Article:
Solid waste management in Soroti Municipality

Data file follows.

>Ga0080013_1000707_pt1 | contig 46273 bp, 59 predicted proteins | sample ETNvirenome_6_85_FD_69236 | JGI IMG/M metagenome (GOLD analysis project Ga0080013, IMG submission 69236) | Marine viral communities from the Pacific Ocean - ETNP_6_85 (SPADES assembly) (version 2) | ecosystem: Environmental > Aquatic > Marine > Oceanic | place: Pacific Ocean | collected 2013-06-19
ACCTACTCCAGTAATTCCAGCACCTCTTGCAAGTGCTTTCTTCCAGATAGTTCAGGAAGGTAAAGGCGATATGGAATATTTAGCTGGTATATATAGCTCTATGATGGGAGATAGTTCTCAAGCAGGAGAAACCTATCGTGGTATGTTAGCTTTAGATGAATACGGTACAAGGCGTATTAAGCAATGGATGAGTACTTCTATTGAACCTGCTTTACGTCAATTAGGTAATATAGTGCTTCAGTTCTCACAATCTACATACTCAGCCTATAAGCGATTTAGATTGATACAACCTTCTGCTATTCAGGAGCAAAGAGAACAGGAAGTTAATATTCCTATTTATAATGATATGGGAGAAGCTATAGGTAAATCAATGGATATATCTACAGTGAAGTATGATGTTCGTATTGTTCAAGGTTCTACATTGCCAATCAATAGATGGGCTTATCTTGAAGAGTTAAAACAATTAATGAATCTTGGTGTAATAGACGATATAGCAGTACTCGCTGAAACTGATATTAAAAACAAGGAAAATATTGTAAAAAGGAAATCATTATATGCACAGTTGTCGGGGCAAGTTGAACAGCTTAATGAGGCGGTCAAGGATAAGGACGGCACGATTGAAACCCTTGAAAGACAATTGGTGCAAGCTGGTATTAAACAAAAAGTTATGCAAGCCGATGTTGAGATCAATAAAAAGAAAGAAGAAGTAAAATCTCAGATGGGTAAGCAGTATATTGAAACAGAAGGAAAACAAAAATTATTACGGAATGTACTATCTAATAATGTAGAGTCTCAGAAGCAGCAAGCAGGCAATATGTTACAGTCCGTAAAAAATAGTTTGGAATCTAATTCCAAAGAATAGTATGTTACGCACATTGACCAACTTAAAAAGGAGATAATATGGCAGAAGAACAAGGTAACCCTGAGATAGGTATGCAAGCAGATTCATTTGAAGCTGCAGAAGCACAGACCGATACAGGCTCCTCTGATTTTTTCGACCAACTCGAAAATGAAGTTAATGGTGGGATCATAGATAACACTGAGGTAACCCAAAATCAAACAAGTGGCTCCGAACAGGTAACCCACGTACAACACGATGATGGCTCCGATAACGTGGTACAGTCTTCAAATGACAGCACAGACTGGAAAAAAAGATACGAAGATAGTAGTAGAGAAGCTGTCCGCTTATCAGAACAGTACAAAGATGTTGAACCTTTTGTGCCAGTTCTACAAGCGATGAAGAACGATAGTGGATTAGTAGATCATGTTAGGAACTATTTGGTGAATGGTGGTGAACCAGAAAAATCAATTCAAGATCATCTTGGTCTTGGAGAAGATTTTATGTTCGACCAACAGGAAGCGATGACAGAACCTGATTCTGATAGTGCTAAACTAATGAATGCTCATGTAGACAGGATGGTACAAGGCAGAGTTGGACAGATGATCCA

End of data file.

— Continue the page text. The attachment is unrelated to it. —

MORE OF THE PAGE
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Soroti municipality used to be the cleanest town in Uganda (NEMA, 1999). Recently the municipality has lost its status because the problem of solid waste collection and disposal is overwhelming. The municipality is not able to handle all aspects concerning solid waste collection and disposal. The study carried out tries to look into the aspect solid waste management in the municipality. To examine these aspects, the researcher carried out household surveys, field observations, interviews, focus group discussions and secondary data collection within the context of technical, social and institutional analyses. Municipal solid waste for Soroti municipality using the two divisions (Eastern and Northern) as samples is characterized by a high organic content which is typical of most developing countries. The easily degradable waste in the municipality constitutes 84.54% (food, garden waste, paper) while 15.78% constitutes the non degradable waste. On average the MSW contains 37.09% food waste, 40.44% garden waste, 7.01% paper waste and 8.73% plastic. The results also show that percapita generation rate in the eastern division is 0.59Kg/person/day which is slightly higher than that of the northern division 0.57Kg/person/day. The survey results show that the existing solid waste management methods in Soroti municipality include, use of the central collection points (transfer stations) provided by the municipality, skips, burning of waste, dumping of waste crudely into the environment. The most dominant method for household solid waste management in Soroti municipality is burning of waste (40% in Northern division and 24.4% in Eastern division).other methods include use of transfer stations (23.8% in northern and 25.6% in eastern), indiscriminate dumping (16.2% in Northern and 24.4% in Eastern), use of skips (10% in Northern and 24.4% in Eastern). The community on the other hand was willing to participate in household solid waste management through paying for the services (71.2% in Northern and 77.8% in Eastern). From the study 98.8% of the respondents of northern division and all respondents in the eastern division thought that local community involvement in decision making concerning solid waste management can bring about a change in the current situation since they are the main generators of solid waste. All respondents in both divisions were willing to work together as a team. In northern division 42.5% and 34.4% in eastern division were willing to collect their garbage in one place, 38.8% in northern and 36.7% in eastern were willing to sort their wastes at the source. The municipality needs to recognize the need to involve the local community in all aspects of waste management, to privatize some aspects of solid waste management, form partnerships, promote bottom – up and participatory approach in decision making, build capacity and to implement waste management regulations in collection and disposal.